Honoring A Hawaii Heiau

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The rocks of Ulupo Heiau continue to keep their ancient vigil, as new sets of hands maintain their massive formation in present day. Heiau are traditional places of worship in Hawaii.

Ulupo Heiau stands as a platform at the edge of Kawai Nui Marsh in Kailua on the windward side of Oahu. It is built with thousands of rocks, carried and placed by hand and stands at 10 by 180 feet. Its walls are up to 30 feet tall. Tradition points to those rocks coming from Kualoa, which is more than ten miles away.

The heiau is thought to be one of the oldest on the island, already abandoned by the time Kamehameha I conquered Oahu in 1795. Some legends credit menehune (mythical people of Hawaii, similar to pixies or trolls) with the construction, which is more a confirmation of its antiquity than its craftsmen.

The Kailua area may be the oldest settlement on the island. When the first Hawaiians arrived, they would have been able to sail into a bay where the marsh now stands. It was known to be a favorite location of alii (Hawaiian royalty). It is said that Kamehameha I worked at the 450-acre Kawai Nui fishpond, after the bay was converted to provide abundant fish. At the time the heiau was built, it would have been surrounded by large taro fields.

After those days of construction and cultivation, the heiau was neglected. The area was used for crops, such as sugarcane and rice, truck farming and later for cattle. In the early 1960s, the area was placed on the National and Hawaii Registers of Historic Places. Local civic groups began caring for the site by the 1980s before eventually getting blessed and re-dedicated in 2005 as an agricultural heiau.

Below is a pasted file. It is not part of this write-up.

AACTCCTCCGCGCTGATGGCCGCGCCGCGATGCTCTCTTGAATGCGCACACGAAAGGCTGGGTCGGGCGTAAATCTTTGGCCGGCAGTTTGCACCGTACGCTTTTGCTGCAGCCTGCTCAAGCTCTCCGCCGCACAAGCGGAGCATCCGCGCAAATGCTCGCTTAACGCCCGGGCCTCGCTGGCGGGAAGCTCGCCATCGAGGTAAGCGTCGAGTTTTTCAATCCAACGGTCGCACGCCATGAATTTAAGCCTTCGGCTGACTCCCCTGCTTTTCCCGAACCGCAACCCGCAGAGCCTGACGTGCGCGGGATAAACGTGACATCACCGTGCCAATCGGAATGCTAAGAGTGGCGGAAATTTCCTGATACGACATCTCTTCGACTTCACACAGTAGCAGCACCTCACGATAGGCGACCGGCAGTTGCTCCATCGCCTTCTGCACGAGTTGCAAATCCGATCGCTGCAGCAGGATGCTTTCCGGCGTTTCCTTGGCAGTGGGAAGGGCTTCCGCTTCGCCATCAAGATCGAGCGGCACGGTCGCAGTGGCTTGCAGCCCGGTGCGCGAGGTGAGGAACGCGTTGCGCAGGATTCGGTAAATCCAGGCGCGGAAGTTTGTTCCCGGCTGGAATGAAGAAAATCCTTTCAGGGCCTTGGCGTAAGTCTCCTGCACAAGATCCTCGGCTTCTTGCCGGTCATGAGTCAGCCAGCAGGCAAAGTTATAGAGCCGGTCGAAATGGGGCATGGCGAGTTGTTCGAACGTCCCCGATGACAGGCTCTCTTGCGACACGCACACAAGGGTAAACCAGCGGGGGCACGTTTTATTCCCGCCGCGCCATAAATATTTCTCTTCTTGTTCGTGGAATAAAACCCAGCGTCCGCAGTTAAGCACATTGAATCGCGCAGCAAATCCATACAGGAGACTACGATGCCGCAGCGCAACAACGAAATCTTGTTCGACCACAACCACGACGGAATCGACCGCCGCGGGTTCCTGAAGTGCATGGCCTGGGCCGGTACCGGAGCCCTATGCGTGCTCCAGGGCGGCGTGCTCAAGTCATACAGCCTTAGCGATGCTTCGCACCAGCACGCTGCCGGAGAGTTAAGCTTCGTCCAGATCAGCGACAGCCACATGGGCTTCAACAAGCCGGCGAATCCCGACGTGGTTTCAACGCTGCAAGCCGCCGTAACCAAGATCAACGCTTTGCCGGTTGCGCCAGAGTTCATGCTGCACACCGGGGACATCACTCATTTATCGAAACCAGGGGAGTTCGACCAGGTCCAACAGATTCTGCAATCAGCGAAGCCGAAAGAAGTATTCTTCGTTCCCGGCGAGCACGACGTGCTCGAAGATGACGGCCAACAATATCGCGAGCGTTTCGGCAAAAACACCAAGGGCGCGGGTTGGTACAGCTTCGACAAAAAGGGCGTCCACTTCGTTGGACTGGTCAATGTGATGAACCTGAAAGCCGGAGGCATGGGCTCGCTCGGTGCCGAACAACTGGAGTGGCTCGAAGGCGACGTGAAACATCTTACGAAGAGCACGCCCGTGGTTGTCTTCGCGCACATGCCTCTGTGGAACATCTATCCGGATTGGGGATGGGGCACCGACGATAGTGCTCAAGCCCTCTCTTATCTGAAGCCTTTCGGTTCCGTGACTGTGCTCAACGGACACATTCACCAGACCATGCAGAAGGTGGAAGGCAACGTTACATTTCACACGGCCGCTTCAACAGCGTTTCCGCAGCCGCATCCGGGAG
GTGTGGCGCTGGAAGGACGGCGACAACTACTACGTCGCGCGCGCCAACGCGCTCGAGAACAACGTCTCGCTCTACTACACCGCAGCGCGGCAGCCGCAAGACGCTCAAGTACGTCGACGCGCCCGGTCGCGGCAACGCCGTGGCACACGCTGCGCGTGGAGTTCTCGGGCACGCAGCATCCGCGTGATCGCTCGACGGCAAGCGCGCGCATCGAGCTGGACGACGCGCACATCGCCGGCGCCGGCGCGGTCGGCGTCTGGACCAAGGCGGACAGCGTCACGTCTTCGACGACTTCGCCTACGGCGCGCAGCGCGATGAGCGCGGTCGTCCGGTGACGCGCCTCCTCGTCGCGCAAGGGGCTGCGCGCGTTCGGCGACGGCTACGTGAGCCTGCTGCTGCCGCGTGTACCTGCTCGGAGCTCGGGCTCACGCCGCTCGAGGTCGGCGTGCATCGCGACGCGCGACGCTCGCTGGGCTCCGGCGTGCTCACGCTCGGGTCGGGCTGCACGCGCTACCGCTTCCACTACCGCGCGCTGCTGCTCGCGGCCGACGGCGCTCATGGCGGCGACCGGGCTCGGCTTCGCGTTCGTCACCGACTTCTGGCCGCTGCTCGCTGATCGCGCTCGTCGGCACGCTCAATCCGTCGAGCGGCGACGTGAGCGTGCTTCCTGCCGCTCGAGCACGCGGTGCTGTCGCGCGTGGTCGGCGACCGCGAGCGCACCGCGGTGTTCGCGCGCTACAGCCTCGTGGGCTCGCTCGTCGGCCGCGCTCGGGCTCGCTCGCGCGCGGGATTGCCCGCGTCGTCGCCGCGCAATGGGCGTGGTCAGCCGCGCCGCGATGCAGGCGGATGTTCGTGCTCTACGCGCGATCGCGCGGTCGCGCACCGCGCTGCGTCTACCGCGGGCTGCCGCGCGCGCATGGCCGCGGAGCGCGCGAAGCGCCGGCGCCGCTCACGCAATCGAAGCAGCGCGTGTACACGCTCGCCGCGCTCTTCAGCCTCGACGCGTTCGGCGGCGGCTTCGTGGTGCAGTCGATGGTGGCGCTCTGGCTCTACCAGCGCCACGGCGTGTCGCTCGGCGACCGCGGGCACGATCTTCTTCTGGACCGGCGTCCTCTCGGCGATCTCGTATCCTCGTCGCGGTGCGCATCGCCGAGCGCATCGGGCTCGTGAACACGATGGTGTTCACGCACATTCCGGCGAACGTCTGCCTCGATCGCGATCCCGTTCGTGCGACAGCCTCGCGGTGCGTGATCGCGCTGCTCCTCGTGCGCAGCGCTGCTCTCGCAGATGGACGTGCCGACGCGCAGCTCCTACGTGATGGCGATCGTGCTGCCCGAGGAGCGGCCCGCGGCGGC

Two groups are officially designated as co-curators of the site. The Kailua Hawaiian Civic Club and Ahahui Malama I Ka Lokahi (Hawaiians for the Conservation of Native Ecosystems) are working to recreate a Hawaiian landscape of the 1700s. That involves removing alien plants and introducing plants that are native to the island or introduced by Hawaiians when they arrived, according to ‘Ahahui administrator Kaimi Scudder. It is a labor of love by volunteers; they receive no state or federal funds and generally no donations from tour companies.

Although the entrance to the site is unmarked, it is receiving many more visitors these days. That causes a problem, according to Scudder, because the area is wide open. Nothing but respect prevents visitors from walking on the rocks or trampling off the footpaths and onto plants. Even cultural notions of respect can cause problems when people leave food as an “offering,” which attracts rodents. Occasional visitors are no issue, but the site is now on the stop for many tour busses, which puts so many people in the small area at once, that they sometimes disrupt service projects.

If you’d like to visit Ulupo Heiau, you’ll find it behind the YMCA at 1200 Kailua Road. (You won’t see the signs until you’ve already parked and walked to the clearing.) There is a stop for TheBus very nearby. How should you show respect? “It is a very special place, very sacred,” says Scudder. “Do not walk on it (the heiau), go around below on the path. Don’t take anything but pictures, leave things where they are. If you want to make an offering, make a donation through our website.” If you’d like an authentic experience of Hawaii on your vacation, consider joining one of the community workdays. They’re from 8:30 am to noon, generally on the second Saturday of the month.





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